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Messages - erockrph

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1441
General Homebrew Discussion / Re: What's Brewing this Weekend? 01/18/2014
« on: October 25, 2015, 03:13:43 PM »
Kegging one cider made with 71B and starting another with D47 today. Got some time off this week, so I need to start planning out those brewdays, too.
Had a productive afternoon. Got these ciders done, plus got some Sinebrychoff dregs started up, plus got a batch of 10-minute Berliner Weisse started up. In the immortal words of Brad Smith, I'm well on my way to having "a great brewing week".

1442
General Homebrew Discussion / Re: Experimenting with hops
« on: October 25, 2015, 11:02:49 AM »
I prefer to go the extract route for this because it is so much quicker. There's no mash, and a 15-minute boil is all you need. I'm brewing 4 single-hop batches later this week and I will be done in less time than a single all-grain batch.

1443
General Homebrew Discussion / Re: What's Brewing this Weekend? 01/18/2014
« on: October 25, 2015, 10:56:47 AM »
Kegging one cider made with 71B and starting another with D47 today. Got some time off this week, so I need to start planning out those brewdays, too.

1444
General Homebrew Discussion / Re: Swap-toberfest '15
« on: October 24, 2015, 08:22:23 PM »
Glad you're liking them, Jim! The Smoke & Dagger is amazing with BBQ. I've never been a big fan of Rauchbiers, but the smoke is balanced just right for me in this beer.

1445
Yeast and Fermentation / Re: Wyeast 1187 for an APA
« on: October 24, 2015, 08:10:35 PM »
Actually, Wyeast discontinued WY1742 Swedish Porter yeast, which they got from Carnegie Porter, when they discovered that it was the same as their WY1187 Ringwood yeast.  They were selling the same yeast under different numbers at the same time.

I believe that  Sinebrychoff is another baltic porter made with this yeast.  I think brewing baltic porters wih lager yeast is more of a Polish-Russian thing.
Interesting. I just picked up some Sinebrychoff recently. I will have to give it a taste-test with that in mind. Maybe I can convince my palate that there is some diacetyl hidden in there armed with this info  ;)
Maybe it's the power of suggestion, but I'm picking up some definite ale-like characteristics from the Sinebrychoff in my glass right now. In particular, there's this almond/stonefruit character that is distinctly British ale-like.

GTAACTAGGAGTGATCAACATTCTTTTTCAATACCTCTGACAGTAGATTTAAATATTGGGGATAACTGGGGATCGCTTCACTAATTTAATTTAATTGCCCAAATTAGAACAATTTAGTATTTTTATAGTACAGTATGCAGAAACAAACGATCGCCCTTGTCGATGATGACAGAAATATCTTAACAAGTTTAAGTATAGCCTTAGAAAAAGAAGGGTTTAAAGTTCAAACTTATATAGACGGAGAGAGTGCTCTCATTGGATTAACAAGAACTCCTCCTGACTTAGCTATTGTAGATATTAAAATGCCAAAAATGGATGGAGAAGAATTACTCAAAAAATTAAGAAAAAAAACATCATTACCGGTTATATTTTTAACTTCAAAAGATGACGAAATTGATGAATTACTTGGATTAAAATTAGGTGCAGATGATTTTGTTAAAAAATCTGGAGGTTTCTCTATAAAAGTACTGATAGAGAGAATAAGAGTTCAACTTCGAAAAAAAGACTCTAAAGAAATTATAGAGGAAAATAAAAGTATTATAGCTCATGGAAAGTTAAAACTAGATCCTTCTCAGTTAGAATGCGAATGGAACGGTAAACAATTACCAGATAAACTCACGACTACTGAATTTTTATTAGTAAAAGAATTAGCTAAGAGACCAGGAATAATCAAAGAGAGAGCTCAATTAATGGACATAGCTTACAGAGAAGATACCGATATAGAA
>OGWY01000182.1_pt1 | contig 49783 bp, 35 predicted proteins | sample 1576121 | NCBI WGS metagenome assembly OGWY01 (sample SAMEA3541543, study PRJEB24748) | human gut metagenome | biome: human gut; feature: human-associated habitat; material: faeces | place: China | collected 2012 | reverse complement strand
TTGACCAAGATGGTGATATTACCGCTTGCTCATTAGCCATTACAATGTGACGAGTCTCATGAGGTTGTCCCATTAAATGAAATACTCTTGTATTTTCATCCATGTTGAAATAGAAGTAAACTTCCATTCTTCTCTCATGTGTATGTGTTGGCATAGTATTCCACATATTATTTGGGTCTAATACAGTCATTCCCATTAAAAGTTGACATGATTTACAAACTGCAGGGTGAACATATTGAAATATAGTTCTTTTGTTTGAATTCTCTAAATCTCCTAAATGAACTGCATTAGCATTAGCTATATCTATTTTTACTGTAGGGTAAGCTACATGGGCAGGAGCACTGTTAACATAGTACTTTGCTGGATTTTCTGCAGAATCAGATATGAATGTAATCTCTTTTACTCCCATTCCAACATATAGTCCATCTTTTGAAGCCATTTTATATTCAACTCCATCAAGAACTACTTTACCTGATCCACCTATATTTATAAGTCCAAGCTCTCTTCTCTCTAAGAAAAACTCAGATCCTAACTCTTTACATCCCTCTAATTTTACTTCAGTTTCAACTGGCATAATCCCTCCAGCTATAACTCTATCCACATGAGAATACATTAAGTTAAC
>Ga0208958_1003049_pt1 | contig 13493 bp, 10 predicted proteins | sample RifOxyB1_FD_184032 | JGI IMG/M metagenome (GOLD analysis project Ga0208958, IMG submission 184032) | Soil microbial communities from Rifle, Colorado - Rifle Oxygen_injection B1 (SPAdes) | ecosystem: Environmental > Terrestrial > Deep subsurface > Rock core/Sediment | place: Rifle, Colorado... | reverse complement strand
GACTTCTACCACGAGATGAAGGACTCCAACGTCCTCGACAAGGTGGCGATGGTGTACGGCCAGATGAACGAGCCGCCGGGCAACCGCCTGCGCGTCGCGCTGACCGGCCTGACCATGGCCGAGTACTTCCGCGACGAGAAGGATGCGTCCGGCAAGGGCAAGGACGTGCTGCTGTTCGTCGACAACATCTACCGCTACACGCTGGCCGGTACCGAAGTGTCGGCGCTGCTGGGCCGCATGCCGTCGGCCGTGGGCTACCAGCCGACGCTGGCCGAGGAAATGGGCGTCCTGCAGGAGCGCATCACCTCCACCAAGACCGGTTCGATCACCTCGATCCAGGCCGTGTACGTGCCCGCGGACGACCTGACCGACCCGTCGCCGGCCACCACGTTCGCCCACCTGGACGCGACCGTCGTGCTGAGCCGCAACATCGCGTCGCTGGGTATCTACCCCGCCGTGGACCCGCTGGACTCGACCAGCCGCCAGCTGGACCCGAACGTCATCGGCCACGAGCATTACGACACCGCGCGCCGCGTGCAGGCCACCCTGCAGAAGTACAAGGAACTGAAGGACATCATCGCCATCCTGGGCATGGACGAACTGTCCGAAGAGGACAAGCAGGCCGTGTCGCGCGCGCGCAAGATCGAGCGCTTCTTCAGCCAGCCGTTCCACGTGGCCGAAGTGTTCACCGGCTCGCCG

There was a fair amount of sediment in the bottom of the bottle. I think I'll try stepping it up to see if there's any viable yeast in there. If there's a thick meringue of krausen, then it may indeed be Ringwood. I'd be amused if after the multiple discussions about where to get true Ringwood cultures the answer turned out to be a Baltic Porter from Finland.

1446
Other Fermentables / Re: zombie killer type of cyser
« on: October 24, 2015, 02:53:38 PM »
I use nutrients. I feel that it minimizes the "fartiness" that develops in a cider fermentation and helps get you to a drinkable result sooner.

1447
Yeast and Fermentation / Re: Storing Dry Yeast
« on: October 24, 2015, 05:56:18 AM »

I keep my dry yeast in my crotch...the local colony can be reused just by simple methods of building the local colony to a pitchable number

Though now that I think about it these yeast are in a somewhat humid and worm environment
Thinking this thread just got derailed.....

The time stamp doesn't lie. You can always tell who is hammered or overtired when they post!

1448
Commercial Beer Reviews / Re: Mikkeller Spontanbeetroot
« on: October 23, 2015, 08:04:27 PM »
Thanks for the review!

I'm not sure about the beers in this Spontan-series.
Supermarkets in Belgium are selling Spontanbasil at steep prices (south of 20$) which, frankly put, I'm unwilling to shell out at this point. Mikkeller has some splendid beers in his range, and his sense of adventurous brewing is seemingly boundless, but overall, quite a few of his more out-there beers are a bit hit-n-miss.